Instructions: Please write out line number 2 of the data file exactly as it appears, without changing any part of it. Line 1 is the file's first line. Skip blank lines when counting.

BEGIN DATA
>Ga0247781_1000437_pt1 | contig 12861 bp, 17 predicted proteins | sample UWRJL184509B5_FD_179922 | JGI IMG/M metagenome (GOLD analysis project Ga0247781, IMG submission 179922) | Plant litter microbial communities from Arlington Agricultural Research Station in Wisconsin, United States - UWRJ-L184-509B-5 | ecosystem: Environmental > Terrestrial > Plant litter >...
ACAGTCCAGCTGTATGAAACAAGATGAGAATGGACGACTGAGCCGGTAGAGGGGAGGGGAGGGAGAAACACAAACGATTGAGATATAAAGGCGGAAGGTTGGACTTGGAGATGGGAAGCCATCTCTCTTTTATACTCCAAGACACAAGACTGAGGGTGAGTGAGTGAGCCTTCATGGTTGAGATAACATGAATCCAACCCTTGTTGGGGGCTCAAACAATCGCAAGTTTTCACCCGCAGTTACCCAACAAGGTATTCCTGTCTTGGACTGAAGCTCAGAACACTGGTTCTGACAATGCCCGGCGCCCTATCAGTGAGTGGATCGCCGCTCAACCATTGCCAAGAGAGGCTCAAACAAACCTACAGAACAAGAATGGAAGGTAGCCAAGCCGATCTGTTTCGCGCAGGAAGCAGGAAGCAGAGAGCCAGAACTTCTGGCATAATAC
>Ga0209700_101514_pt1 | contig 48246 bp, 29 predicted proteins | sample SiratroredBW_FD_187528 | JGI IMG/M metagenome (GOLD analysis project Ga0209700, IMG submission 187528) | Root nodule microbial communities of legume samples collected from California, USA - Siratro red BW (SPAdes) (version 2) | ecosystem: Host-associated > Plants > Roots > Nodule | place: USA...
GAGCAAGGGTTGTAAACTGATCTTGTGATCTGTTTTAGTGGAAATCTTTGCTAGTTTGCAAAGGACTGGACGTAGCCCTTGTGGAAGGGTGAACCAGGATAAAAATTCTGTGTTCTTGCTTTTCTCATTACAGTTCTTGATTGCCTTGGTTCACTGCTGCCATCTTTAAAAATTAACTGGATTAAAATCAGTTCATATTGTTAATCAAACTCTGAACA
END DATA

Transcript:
ACAGTCCAGCTGTATGAAACAAGATGAGAATGGACGACTGAGCCGGTAGAGGGGAGGGGAGGGAGAAACACAAACGATTGAGATATAAAGGCGGAAGGTTGGACTTGGAGATGGGAAGCCATCTCTCTTTTATACTCCAAGACACAAGACTGAGGGTGAGTGAGTGAGCCTTCATGGTTGAGATAACATGAATCCAACCCTTGTTGGGGGCTCAAACAATCGCAAGTTTTCACCCGCAGTTACCCAACAAGGTATTCCTGTCTTGGACTGAAGCTCAGAACACTGGTTCTGACAATGCCCGGCGCCCTATCAGTGAGTGGATCGCCGCTCAACCATTGCCAAGAGAGGCTCAAACAAACCTACAGAACAAGAATGGAAGGTAGCCAAGCCGATCTGTTTCGCGCAGGAAGCAGGAAGCAGAGAGCCAGAACTTCTGGCATAATAC